The Symbols of Our Faith
Soli Deo Gloria! “To God be the Glory.” This sanctuary was built to glorify our Lord. As a corporate body of people we gather here to worship, to celebrate God’s eternal, sacrificial, and enabling love for us. Here we are blessed by God, as we find ourselves convicted and comforted, challenged and encouraged, humbled and strengthened and hungered and fed.
The area facing the pews is called the chancel. From here worship is led.
The communion table sits in the middle of the chancel. On it are placed
∙ a plate,
∙ a cup, and
∙ an open Bible.
To the left of the communion table is the baptismal font.
On the back wall of the chancel is a stained-glass depiction of the cross.
The windows to the right and left of the cross celebrate the Lord’s Supper and Baptism.
Each of these items and windows serve as a visual proclamation of the Good News.
The plate and cup atop the communion table, as well as the window to the right of the cross, speak of Jesus’ Body crucified and His Blood shed to deliver us from sin’s curse and power.
The open Bible reminds that God has mercifully provided for us the
- ∙ inspired,
- ∙ infallible and
- ∙ inerrant
revelation of Scripture, which proclaims the Good News that God graciously works all things together for the good purpose of enabling us live as image bearers of Him.
The central window on the back wall of the chancel speaks of the cross where Jesus died.
∙ The colors scarlet, blue and purple were the colors used in the tabernacle and the Temple, where God dwelt symbolically in the midst of His OT people.
∙ The color gold reminds us of the ark of the covenant and the mercy seat that covered it, both of which were covered top it made of solid gold.
In the Old Testament, once a year, year after year, the blood of the atonement was carried inside these places of worship, brought before the ark, and poured out upon the mercy seat. But two thousand years ago Christ offered up the final sacrifice for sins, pouring out His blood in atonement for the transgressions of His people.
The cross is Celtic-shaped to remind us of the Scottish origins of Presbyterianism.
The cross is also empty, for Jesus . . .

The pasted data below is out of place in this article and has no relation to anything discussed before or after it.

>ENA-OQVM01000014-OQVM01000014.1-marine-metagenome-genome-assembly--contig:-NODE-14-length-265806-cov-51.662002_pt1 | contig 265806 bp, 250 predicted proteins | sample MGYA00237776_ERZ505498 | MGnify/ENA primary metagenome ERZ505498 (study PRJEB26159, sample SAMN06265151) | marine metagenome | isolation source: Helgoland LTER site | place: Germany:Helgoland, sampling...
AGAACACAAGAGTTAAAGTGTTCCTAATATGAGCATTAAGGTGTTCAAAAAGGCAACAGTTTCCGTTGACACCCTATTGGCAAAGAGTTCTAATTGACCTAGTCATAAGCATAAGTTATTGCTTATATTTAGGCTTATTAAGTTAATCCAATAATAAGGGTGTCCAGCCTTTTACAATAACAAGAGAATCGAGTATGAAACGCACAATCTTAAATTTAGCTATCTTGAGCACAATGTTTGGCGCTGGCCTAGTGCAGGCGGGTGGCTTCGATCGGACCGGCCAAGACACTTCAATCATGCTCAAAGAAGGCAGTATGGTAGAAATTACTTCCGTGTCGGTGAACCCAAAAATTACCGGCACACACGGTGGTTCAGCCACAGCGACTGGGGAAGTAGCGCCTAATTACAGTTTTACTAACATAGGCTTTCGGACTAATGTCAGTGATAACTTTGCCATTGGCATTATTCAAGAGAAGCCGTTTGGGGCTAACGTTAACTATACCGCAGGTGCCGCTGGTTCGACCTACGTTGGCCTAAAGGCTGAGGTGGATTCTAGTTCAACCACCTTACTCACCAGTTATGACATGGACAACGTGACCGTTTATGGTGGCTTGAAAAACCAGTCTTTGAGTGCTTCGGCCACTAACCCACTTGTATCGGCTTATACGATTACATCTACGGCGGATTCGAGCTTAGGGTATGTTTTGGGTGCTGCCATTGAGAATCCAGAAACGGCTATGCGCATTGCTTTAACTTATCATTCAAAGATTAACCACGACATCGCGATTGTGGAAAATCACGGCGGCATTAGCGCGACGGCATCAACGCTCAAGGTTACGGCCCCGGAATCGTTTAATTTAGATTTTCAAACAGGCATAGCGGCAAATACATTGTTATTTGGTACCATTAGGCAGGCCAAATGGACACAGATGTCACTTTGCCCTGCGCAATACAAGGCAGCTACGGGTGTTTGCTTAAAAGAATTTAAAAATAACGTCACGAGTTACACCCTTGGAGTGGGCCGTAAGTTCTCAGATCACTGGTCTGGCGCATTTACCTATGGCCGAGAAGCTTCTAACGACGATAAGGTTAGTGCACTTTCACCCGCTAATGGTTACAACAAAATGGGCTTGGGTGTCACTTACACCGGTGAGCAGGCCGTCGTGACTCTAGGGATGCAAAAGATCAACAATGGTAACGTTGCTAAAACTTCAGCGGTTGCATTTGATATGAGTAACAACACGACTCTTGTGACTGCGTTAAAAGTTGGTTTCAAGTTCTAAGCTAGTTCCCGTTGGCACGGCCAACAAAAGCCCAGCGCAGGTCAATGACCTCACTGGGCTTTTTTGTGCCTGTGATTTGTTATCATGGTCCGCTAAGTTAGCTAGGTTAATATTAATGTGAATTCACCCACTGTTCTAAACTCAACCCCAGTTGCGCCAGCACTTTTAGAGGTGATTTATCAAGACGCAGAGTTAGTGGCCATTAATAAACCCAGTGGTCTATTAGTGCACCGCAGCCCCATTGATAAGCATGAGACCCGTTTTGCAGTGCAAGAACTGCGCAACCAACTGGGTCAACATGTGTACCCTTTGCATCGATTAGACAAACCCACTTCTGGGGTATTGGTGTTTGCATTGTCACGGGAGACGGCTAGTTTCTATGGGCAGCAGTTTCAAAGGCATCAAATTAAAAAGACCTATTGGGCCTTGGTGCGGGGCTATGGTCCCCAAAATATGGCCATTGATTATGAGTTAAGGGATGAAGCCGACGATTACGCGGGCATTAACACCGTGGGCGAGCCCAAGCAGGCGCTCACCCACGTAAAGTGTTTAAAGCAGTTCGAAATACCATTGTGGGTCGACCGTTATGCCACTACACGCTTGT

∙ was buried,
∙ rose from the dead,
∙ ascended back into glory,
∙ now reigns at the Father’s right hand, and
∙ will come again to judge the living and the dead.
The baptismal font to the left of the communion table, and the window to the left of the cross, speaks of God’s faithfulness in keeping His covenant promises to us and to our children. He has sent the Man born of woman,
∙ His Son,
∙ His only Son,
∙ the Son whom He loves,
to die that we might live. And now He sprinkles clean water on us, assuring us of His covenant promise to send the Holy Spirit to take away our stone-cold hearts and replace them with hearts alive unto Him.
From heaven He sends the Holy Spirit, as seen in the window to the left of the cross, Who mercifully gives us
∙ eyes to see,
∙ ears to hear,
∙ hearts to believe,
∙ minds to understand and
∙ wills to obey
so that by grace through faith we embrace Jesus as our Savior and Lord, knowing that by His life, death and resurrection He has redeemed us to be His people.
On either side of the communion table and baptismal font are the pulpit and lectern. From the pulpit God’s Word is spoken. From here the Word of God is read, taught and preached.
From the lectern we speak to God and to one another. From here we offer to the Lord our songs, testimonies and prayers, as well as sharing with the congregation announcements and items of interest.
The pastors of the church are robed. This signifies that corporate worship is a special moment of utmost importance and eternal significance. Scripture teaches us that when we come together as a corporate body to worship our Lord we are . . .
∙ gathering atop Mt Zion
∙ entering the gates of the heavenly Jerusalem, the city of the living God,
∙ assembling together with thousands upon thousands of angels in joyful assembly, for we are the church of the firstborn, whose names are written in heaven,
∙ coming into the presence of God, the judge of all people,